According to Coast Guard Commandant Adm. Robert J. Papp, 14 of 21 Spartans are being provided to the Coast Guard by the Air Force while seven others are being given to U.S. Special Operations Command.
Obtaining the medium-lift transporters built by Alenia Aeronautica for free “saves us about a half a billion dollars in acquisition costs, and we're off and running the program now,” he said.
The aircraft are expected to be operational with the Coast Guard in fiscal 2016 following instructor qualification and pilot and maintenance training.
The Air Force’s decision to rid itself of the aircraft because of budget constraints was made last year, coinciding with the Coast Guard’s need to obtain medium-range fixed wing aircraft. The Guard originally contracted to purchase 18 HC-144 Ocean Sentry aircraft.
“But then last year, when the Air Force put up these brand-new C-27J's as excess, we thought, ‘Wow, if we can get 21 for free, that really lowers the lifecycle cost significantly,’” Papp said.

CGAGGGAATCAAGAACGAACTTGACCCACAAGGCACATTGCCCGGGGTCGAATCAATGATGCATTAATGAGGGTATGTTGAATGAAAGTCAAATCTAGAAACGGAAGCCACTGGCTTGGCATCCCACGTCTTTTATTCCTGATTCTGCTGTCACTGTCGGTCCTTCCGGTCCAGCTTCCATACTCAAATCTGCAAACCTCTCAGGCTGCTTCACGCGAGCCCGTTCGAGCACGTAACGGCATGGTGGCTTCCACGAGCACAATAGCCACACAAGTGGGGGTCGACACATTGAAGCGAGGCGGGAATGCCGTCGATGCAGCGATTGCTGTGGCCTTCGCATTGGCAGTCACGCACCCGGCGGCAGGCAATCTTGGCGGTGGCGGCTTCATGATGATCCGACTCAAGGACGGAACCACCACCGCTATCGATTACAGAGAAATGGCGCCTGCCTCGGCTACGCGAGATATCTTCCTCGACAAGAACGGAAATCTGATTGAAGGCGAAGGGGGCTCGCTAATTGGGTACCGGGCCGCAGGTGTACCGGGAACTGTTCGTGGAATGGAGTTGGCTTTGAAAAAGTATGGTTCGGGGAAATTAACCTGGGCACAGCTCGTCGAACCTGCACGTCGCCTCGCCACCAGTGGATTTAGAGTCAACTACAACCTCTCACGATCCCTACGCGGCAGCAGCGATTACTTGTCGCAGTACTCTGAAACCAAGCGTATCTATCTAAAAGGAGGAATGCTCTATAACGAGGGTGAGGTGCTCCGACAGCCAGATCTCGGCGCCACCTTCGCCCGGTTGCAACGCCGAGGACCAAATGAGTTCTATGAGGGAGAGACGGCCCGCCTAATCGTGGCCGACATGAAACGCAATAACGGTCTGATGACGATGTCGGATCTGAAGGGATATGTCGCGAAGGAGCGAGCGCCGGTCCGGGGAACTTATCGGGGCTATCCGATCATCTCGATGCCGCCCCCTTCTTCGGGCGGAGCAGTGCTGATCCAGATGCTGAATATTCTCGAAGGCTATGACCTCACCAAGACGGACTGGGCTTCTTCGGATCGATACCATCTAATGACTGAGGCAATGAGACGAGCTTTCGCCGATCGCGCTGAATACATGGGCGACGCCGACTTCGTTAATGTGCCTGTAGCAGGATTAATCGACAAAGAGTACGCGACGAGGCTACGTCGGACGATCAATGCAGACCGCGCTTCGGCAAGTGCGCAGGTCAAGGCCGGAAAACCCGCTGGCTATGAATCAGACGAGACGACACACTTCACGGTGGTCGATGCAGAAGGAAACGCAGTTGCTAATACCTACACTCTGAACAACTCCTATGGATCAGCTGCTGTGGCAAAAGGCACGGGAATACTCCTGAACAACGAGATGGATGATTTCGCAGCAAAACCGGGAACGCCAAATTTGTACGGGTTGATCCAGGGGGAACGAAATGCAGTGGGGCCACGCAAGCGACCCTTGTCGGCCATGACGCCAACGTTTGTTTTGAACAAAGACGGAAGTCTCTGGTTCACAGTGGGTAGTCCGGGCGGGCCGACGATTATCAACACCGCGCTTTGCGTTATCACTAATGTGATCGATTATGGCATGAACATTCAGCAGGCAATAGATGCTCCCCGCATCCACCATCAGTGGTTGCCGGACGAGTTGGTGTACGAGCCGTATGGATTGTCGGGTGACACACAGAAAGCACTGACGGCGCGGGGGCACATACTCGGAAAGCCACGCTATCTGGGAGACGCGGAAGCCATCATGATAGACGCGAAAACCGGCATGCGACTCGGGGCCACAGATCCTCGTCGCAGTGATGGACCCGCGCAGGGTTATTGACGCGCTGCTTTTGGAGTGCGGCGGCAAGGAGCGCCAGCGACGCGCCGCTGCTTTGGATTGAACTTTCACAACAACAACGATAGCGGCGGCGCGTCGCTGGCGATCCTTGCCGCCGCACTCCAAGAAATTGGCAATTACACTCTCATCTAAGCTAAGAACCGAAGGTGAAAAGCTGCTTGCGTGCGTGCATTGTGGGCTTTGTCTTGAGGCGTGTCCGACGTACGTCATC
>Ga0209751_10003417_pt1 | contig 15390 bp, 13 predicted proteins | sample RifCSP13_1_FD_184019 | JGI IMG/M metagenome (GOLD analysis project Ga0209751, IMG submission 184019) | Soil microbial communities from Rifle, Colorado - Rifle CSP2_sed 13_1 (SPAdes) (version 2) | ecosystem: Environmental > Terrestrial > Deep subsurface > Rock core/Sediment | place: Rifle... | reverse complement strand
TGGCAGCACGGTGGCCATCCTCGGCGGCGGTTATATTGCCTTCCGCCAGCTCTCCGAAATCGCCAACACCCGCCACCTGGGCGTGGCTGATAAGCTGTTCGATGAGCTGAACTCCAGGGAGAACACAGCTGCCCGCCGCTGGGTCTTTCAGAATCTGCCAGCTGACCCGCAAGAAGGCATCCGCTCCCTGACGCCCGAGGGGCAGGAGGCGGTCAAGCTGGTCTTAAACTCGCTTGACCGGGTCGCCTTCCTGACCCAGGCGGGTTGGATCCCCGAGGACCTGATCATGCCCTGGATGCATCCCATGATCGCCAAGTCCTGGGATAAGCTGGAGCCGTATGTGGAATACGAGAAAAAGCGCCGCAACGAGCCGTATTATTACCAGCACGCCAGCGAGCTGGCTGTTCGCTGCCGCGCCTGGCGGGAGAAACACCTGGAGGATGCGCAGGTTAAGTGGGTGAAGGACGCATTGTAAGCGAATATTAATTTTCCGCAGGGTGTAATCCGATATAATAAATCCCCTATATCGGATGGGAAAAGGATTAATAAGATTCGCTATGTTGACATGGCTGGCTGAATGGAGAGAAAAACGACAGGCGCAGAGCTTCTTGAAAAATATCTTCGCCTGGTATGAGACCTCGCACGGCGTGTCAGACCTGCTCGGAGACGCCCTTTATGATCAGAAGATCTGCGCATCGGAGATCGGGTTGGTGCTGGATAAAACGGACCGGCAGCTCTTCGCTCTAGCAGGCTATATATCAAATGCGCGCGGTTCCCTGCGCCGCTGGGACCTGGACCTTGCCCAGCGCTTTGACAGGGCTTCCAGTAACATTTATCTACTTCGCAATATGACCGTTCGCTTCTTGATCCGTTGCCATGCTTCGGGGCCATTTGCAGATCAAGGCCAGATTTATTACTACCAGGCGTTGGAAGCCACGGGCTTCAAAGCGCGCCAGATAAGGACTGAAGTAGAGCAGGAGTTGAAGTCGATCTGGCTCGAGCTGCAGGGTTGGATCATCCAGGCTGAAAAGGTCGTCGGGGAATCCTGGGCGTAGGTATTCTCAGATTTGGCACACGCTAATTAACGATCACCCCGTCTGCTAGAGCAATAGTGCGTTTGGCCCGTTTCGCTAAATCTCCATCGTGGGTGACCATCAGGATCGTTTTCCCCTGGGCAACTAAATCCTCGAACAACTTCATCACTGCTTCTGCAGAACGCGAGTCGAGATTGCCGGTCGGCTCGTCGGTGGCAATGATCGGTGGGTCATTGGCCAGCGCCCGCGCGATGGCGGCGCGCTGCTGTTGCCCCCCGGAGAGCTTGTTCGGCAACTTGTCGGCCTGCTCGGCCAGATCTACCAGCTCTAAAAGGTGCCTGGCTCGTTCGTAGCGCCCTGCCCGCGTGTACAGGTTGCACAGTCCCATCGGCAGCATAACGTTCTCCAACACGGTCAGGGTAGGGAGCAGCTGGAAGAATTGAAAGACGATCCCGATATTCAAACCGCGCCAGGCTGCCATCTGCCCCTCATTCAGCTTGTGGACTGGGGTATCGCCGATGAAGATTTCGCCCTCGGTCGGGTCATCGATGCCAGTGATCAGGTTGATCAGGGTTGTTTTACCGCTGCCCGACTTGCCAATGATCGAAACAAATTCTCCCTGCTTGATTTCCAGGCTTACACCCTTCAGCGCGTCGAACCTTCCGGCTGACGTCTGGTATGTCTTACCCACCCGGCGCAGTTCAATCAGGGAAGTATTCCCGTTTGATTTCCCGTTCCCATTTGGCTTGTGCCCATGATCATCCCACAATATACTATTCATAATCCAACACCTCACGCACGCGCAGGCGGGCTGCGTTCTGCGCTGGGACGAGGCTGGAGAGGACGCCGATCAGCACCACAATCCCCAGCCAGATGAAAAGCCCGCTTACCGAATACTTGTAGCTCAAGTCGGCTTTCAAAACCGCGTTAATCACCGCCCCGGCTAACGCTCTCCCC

Papp said part of the cost savings comes from the fact that the two-engine C-27J uses the same engines and avionics as the four-engine C-130J Super Hercules, which is slowly replacing the Coast Guard’s fleet of older C-130H aircraft.
“Initially, we really don't have to do much more than paint them,” he said of the C-27Js. “It has all the communications gear, it has a good surface search radar -- we ultimately will want to put a sensor package in it very similar to what we use in our HC-144s and our C-130s, and that we will put in the budget in future years -- but we can put that aircraft to work almost immediately after we get people trained up on it.”
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